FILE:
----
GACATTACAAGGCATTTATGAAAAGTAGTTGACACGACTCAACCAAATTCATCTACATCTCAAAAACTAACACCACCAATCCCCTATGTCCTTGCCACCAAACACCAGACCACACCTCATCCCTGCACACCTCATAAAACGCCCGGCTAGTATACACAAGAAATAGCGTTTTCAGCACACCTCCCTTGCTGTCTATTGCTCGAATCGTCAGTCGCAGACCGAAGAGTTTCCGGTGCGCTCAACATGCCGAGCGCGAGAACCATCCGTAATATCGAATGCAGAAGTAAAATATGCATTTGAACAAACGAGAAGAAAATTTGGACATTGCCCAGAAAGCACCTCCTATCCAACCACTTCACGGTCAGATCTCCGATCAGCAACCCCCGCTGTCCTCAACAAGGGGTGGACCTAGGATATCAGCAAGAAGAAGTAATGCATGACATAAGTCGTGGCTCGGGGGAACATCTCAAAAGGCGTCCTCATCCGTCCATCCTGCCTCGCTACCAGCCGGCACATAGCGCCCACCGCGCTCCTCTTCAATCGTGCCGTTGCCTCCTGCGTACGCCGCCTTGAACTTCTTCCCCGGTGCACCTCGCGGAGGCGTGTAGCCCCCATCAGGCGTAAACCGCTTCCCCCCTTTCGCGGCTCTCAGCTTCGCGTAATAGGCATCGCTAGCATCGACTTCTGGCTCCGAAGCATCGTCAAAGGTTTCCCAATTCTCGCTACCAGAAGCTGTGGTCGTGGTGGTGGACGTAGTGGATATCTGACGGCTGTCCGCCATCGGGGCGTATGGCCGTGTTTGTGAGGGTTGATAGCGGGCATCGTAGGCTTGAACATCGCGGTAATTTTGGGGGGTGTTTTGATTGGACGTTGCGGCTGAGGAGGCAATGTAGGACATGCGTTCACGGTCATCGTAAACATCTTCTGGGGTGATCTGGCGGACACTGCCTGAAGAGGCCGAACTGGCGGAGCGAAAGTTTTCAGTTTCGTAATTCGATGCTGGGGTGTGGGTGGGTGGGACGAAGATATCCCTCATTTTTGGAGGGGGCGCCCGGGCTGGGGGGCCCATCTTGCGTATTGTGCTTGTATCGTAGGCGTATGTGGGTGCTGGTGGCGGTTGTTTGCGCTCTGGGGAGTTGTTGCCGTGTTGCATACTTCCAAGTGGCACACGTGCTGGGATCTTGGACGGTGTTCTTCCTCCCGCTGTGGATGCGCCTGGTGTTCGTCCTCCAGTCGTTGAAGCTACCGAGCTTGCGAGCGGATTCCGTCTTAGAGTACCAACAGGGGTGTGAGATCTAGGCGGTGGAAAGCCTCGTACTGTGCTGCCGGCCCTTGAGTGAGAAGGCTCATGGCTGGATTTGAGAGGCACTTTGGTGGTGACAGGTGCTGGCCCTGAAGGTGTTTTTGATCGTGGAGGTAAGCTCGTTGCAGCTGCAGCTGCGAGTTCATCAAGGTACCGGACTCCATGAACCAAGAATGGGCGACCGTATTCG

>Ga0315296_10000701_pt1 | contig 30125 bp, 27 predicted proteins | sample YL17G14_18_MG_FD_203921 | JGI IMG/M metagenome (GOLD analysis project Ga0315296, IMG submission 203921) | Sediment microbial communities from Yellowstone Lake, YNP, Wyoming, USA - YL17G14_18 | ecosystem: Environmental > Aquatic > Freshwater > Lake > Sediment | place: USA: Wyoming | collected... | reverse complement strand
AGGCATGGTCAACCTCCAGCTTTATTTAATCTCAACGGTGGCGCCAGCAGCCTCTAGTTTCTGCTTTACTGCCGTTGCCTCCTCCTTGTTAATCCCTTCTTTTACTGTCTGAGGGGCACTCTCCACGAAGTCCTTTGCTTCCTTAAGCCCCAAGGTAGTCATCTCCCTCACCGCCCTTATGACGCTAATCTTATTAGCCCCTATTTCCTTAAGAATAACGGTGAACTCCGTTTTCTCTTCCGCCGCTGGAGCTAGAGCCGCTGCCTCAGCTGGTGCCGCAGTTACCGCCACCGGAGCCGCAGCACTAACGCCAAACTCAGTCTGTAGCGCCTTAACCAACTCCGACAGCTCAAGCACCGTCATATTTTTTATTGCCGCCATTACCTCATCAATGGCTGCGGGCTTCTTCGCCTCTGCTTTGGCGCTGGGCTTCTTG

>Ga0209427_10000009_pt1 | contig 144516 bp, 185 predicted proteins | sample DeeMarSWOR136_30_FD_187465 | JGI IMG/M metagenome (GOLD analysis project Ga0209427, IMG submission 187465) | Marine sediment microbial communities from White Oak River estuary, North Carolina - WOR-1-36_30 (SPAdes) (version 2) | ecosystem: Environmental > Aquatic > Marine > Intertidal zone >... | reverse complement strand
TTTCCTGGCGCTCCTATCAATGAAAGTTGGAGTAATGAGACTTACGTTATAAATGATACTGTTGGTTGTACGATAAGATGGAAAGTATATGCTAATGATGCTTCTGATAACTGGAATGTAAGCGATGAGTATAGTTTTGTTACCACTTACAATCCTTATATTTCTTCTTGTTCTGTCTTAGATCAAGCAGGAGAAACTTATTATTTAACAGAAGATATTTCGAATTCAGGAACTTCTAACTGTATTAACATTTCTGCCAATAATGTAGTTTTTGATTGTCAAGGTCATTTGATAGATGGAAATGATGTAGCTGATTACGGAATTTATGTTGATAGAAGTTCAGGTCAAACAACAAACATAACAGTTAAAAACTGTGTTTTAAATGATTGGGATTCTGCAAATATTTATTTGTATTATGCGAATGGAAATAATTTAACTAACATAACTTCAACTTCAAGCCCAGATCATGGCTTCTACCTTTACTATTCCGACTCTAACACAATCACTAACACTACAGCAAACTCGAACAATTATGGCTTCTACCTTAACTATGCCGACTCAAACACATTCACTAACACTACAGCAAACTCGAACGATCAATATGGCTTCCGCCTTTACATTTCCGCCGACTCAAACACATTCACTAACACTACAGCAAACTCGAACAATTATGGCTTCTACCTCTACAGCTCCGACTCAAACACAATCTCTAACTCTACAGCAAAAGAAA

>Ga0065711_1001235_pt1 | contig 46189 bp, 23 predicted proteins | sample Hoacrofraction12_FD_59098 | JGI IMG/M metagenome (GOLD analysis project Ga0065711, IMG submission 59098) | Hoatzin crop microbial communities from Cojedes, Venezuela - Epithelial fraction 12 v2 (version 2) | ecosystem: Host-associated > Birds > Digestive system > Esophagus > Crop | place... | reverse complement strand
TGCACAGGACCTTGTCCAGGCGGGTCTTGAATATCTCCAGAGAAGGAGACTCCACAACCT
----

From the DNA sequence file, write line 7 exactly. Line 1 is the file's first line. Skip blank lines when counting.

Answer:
TGCACAGGACCTTGTCCAGGCGGGTCTTGAATATCTCCAGAGAAGGAGACTCCACAACCT